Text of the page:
May 2009 is the Weaving Art Museum's 11th year online and for that anniversary we present our tenth exhibition, the third to examine Turkmen pile woven rugs. Specifically this presentation seeks to identify important iconographic parallels Turkmen weavings share with certain ancient textiles and archaeological objects from Central Asia and western China, as well as others from eastern and western Mediterranean regions.

There is little question historic Turkmen weavings possess a highly developed and codified iconography but how this developed remains a mystery, perhaps the most important left unanswered in oriental carpet studies.

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It is for this reason the Weaving Art Museum has chosen to address this enigmatic question, one this author has investigated for many years. The information presented here offers a new paradigm but, like the old parable which came first the chicken or the egg, it does not seek to prove where the designs displayed on Turkmen rugs came from but rather to place them within the larger context of ancient west Asian textile art history.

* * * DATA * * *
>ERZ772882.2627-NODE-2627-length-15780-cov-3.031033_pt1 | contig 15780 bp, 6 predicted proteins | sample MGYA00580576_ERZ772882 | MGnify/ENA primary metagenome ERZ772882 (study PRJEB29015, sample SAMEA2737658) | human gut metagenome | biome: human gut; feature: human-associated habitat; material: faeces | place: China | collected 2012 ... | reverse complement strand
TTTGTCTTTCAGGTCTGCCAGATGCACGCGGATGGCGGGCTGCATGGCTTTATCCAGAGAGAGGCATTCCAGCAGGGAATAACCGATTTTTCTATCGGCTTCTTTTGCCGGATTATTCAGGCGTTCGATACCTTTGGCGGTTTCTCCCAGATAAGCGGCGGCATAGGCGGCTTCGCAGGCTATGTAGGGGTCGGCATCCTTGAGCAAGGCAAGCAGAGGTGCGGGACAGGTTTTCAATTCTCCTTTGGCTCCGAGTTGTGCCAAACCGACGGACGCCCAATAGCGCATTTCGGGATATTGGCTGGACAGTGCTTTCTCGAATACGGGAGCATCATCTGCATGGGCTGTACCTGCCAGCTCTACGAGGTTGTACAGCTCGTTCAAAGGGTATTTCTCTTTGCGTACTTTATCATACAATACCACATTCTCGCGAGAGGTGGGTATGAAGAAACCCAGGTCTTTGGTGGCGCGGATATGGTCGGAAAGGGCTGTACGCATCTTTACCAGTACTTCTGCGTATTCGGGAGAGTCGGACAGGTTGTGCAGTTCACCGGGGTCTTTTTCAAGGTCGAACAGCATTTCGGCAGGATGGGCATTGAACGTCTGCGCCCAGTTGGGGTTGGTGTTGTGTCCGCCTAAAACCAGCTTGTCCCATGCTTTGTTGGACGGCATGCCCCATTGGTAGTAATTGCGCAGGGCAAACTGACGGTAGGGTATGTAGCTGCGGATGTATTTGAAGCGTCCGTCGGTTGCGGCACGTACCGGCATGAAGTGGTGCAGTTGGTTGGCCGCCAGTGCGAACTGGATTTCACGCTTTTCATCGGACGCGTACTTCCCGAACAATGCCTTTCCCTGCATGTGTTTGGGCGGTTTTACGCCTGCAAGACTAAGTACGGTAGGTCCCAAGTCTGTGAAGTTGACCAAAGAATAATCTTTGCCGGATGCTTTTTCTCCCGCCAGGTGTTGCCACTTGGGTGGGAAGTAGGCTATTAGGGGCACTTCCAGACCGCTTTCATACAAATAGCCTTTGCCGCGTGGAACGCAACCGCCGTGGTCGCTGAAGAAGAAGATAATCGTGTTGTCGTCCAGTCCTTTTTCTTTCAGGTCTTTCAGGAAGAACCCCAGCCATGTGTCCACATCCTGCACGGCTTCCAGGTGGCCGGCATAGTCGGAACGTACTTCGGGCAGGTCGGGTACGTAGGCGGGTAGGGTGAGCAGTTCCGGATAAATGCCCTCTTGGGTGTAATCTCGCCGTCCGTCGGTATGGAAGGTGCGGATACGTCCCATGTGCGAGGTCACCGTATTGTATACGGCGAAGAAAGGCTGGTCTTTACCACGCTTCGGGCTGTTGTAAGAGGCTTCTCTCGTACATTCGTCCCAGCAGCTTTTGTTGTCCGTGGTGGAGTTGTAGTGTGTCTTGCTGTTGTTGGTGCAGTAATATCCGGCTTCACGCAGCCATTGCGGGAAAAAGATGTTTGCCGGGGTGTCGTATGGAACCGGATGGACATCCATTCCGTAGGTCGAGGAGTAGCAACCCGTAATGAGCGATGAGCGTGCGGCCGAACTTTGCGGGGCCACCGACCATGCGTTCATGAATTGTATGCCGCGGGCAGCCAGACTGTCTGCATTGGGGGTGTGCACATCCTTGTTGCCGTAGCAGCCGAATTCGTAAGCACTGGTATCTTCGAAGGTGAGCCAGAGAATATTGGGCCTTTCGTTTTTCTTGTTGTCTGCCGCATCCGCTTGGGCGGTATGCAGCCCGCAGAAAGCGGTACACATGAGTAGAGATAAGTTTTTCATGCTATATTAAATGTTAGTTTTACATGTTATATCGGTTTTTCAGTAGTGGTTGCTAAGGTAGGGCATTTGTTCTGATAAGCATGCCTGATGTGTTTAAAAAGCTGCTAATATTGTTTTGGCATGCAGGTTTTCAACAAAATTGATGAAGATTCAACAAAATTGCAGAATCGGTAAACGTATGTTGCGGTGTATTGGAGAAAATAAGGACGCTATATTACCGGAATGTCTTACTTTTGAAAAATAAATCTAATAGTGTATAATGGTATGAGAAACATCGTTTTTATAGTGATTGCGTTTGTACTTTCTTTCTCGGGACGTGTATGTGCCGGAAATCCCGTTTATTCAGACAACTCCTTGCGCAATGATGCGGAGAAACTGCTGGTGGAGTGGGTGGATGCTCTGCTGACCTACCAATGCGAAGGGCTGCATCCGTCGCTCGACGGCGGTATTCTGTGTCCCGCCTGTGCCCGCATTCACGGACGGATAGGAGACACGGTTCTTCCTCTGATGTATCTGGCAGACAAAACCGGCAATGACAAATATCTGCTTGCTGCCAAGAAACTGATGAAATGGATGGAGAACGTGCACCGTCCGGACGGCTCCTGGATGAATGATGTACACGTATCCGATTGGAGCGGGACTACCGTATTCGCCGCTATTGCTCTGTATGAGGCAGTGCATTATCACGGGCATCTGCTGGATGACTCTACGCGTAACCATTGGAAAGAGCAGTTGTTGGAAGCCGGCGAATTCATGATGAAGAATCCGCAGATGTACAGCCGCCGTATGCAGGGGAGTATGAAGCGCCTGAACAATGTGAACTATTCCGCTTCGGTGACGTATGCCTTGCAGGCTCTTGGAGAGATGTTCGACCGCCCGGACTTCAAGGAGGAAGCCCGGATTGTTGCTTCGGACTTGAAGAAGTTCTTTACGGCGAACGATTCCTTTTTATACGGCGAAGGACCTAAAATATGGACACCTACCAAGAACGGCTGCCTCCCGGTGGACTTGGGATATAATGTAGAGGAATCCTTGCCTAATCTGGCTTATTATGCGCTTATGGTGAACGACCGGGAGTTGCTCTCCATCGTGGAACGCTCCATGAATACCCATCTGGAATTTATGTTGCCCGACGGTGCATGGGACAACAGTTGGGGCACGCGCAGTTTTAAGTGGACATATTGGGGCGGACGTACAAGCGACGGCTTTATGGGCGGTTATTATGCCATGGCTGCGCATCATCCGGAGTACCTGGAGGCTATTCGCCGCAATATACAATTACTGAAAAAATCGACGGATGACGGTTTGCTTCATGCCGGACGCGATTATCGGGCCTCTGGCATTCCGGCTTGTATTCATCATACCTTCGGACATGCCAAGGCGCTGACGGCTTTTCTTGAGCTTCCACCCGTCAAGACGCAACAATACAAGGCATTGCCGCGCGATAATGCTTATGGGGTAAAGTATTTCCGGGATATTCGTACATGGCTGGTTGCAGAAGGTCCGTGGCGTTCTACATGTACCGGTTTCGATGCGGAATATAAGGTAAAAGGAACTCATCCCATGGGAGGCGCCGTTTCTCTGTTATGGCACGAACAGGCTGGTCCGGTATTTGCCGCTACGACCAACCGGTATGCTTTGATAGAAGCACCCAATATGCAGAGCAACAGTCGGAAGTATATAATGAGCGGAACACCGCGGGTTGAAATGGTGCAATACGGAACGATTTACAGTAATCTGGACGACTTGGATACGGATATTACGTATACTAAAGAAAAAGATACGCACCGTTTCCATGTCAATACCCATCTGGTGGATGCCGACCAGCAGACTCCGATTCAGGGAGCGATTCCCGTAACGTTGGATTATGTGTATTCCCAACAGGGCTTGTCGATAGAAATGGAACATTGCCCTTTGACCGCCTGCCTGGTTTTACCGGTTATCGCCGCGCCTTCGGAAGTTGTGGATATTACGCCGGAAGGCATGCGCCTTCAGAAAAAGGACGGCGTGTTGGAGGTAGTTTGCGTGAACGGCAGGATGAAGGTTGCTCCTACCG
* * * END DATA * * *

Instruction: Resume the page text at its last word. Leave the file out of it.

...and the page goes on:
Therefore this exhibition should be seen as a work in progress rather than the final word on this topic and the design parallels offered considered only within that framework.

It is also important to note no other publication has yet to relate Turkmen pile weavings to the target group of textiles we illustrate, nor has any author attempted to use them to decipher the complicated weaving mellieu in which the Turkmen pile rug developed.

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Clearly the complex iconography of the Turkmen rug, or in fact any other genre of historic oriental rug, did not appear from nowhere; yet how these woven patterns of significance developed is still far from understood. Solving this question has proven to be difficult to say the least and, even though the information published herein is far from definitive, we believe it provides new and salient viewpoints and opens up promising avenues for further investigation.


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